Lee County Biographies


Hon. George Ryon, M.D. of Amboy, was born at Elkland, Tioga County, Pa., June 5, 1827. He traces his ancestry to Ireland, whence his great-grandfather, John Ryon, emigrated to the United States and settled in New England. His grandfather, also named John, was born in Connecticut and was a soldier in the Revolutionary War, serving during the entire eight years of the conflict and being mustered out with the rank of Orderly Sergeant of his company. James Ryon, father of our subject, was born in Luzerne County, Pa., and was a farmer by occupation. In his native State he was married to Miss Sarah Place, and in 1837 with his young wife removed to Illinois, settling in that part of La Salle County which now forms Kendall County, and there improved a farm. In the home he there made his wife died in 1848.

In 1861 James Ryon removed to Woodland, in the Sacramento Valley, Cal.,and there resided with a son until 1866 when he returned to this State and passed his remaining years with his children at Streator. His death occurred August 8, 1872, when he was seventy years of age. In early life he was a Democrat in his political principles, but when the Republican party was formed he became its stanch supporter. He and his wife had a family comprising ten children, all of whom attained to years of maturity. Our subject, who was the fifth in order of birth, was a mere lad when he accompanied his parents to Illinois; he assisted on the farm during the summer season, while in the winter he was a pupil at an academy in Kendall County. Later he utilized his excellent education as a teacher in the district schools during one winter.

The profession of medicine early engaged the attention of Mr. Ryon, who, having made it his choice for a life work, studied with Dr. Isaac Ives, of Pavilion, Ill., as preceptor, and later read with Drs. Wheeler and Holden, also of Kendall County. He took two courses of lectures at Rush Medical College, Chicago, after which, his funds being exhausted, he engaged in teaching school one winter to replenish his depicted account and then commenced the practice of his profession in Paw Paw, this county. Subsequently lie was graduated from the Rush Medical College and thus thoroughly equipped for his profession, engaged in the pratice of the same with considerable success.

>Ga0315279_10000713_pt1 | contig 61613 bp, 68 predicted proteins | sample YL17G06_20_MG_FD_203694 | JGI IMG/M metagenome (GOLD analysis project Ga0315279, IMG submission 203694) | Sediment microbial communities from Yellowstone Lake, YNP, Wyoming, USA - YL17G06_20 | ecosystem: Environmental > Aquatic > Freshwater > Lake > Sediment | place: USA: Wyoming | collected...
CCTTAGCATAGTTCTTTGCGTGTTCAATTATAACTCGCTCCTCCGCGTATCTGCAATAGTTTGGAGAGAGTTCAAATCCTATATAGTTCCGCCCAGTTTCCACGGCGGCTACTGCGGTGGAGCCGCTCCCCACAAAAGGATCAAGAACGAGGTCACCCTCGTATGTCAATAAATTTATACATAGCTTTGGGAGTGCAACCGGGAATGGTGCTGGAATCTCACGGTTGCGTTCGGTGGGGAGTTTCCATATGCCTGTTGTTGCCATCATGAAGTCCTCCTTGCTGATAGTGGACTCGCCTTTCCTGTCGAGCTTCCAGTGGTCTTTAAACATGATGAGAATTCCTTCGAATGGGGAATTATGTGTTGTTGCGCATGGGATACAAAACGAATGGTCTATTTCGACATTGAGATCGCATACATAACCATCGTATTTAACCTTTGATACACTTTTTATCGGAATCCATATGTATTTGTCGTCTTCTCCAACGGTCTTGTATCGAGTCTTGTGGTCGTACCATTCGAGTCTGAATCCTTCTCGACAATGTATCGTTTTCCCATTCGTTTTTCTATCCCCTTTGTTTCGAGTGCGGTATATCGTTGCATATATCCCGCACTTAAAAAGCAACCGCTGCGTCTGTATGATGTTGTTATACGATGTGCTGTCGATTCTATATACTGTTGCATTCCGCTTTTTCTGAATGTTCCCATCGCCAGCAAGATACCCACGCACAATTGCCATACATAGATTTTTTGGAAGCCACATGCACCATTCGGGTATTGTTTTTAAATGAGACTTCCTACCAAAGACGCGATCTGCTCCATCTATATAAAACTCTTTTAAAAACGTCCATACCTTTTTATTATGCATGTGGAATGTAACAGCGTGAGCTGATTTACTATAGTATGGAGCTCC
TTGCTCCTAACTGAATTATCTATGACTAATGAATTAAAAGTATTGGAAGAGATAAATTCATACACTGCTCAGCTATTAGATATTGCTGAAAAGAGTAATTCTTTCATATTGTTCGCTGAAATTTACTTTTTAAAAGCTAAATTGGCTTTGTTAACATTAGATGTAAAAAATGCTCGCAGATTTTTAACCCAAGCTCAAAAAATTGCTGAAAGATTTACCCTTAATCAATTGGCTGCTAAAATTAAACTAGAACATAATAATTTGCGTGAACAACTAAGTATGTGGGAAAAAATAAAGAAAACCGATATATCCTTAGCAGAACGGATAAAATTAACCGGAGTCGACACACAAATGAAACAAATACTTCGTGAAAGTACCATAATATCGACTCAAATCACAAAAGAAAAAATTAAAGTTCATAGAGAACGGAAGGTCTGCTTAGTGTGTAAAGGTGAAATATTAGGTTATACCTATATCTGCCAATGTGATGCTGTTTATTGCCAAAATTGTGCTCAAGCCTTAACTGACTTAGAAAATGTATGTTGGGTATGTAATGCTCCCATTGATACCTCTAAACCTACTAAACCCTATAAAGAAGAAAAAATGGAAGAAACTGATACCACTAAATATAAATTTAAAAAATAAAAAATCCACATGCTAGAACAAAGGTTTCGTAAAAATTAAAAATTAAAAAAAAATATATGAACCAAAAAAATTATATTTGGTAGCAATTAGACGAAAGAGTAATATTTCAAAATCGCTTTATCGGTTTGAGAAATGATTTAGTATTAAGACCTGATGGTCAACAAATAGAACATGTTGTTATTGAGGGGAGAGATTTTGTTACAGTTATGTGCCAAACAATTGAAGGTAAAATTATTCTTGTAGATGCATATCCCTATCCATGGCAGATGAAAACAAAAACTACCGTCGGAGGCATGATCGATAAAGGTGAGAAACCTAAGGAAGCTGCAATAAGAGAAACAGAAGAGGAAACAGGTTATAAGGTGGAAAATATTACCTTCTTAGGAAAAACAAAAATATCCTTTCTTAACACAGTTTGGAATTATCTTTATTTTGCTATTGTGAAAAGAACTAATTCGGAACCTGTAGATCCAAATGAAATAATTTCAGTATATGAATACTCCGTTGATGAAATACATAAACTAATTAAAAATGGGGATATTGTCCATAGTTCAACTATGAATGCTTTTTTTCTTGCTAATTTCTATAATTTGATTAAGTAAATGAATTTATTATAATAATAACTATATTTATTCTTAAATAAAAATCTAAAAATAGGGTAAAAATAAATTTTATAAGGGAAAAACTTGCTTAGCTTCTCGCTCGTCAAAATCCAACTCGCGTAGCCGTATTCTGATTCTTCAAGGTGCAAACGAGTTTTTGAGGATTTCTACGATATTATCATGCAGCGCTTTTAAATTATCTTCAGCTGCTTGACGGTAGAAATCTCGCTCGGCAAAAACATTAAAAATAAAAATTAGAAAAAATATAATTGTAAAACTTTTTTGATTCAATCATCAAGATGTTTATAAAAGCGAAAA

Six or seven years after commencing the practice of medicine, the Doctor was seized with a desire to become a lawyer and, in pursuance of that wish, he took up the study of Coke and Blackstone. In 1858 he was admitted to the bar at Dixon and while engaged in legal practice was drawn into politics. In 1860 he was chosen to represent Lee and Whiteside Counties in the Legislature, and in that responsible position did all in his power to advance the interest of his constituents. After the breaking out of the Civil War, he raised a company of volunteers, in August, 1862, for the Seventy-fifth Illinois Infantry and at its organization was elected Colonel. However, he had served but a short time when on account of ill health he was obliged to resign his commission after the battle of Perryville.

On his return to Paw Paw, the Doctor resumed the practice of medicine which he continued until 1866. At that time he was again elected to the State Legislature, his district embracing Lee County alone, and he served with credit to himself and constituents. The year 1869 marked his arrival in Amboy and the organization of a private bank which he continued to manage until 1873. Removing then to Streator, lie formed a partnership with his two brothers, Hiram N. and Francis M., and organized the Streator Coal Company, with a capital stock of $200,000. The company developed the coal business of that city and maintained a creditable reputation as reliable and successful financiers. The Doctor removed from Streator to Chicago in 1876 and, associated with Dr. F. B. Ives, resumed the practice of medicine. Three years later he returned to Amboy where he has since continued to reside, engaged in the practice of his first chosen profession-medicine.

The Doctor was married in 1852 to Ruth A., the daughter of Isaac and Mehetable lves, of whom further mention will be found in the sketch of W. E. Ives, on another page. Dr. and Mrs. Ryon were blessed in their union by the birth of one daughter, named Carrie S., who early gave promise of an unusually brilliant womanhood. Her parents spared no pains in giving her good advantages and at the age of nineteen, in the Class of `80, she was graduatcd from the Chicago University. She died August 31, 1886, greatly mourned by the host of warm friends to whom she had been deeply attached, but especially is her loss mourned by the loving and devoted parents who idolized their only child.

In his political belief the Doctor is a thorough Republican, using his influence in behalf of that party. Besides the offices above mentioned, he has served on the Board of Supervisors severalyears and has been Mayor of Amoby several terms. His wife is a member of the Baptist Church, and he gives liberally of hism eans to the support of worthy measures. He has written occassional articles for medical periodicals, reporting such cases as come under his notice which he deems of interest to the fraternity. Besides his pleasant home in Amboy he owns two fine farms, comprising three hundred acres, all of which represent his unaided efforts since he came to this State.

1892 Portrait and Biographical Record Lee Co Pg 195


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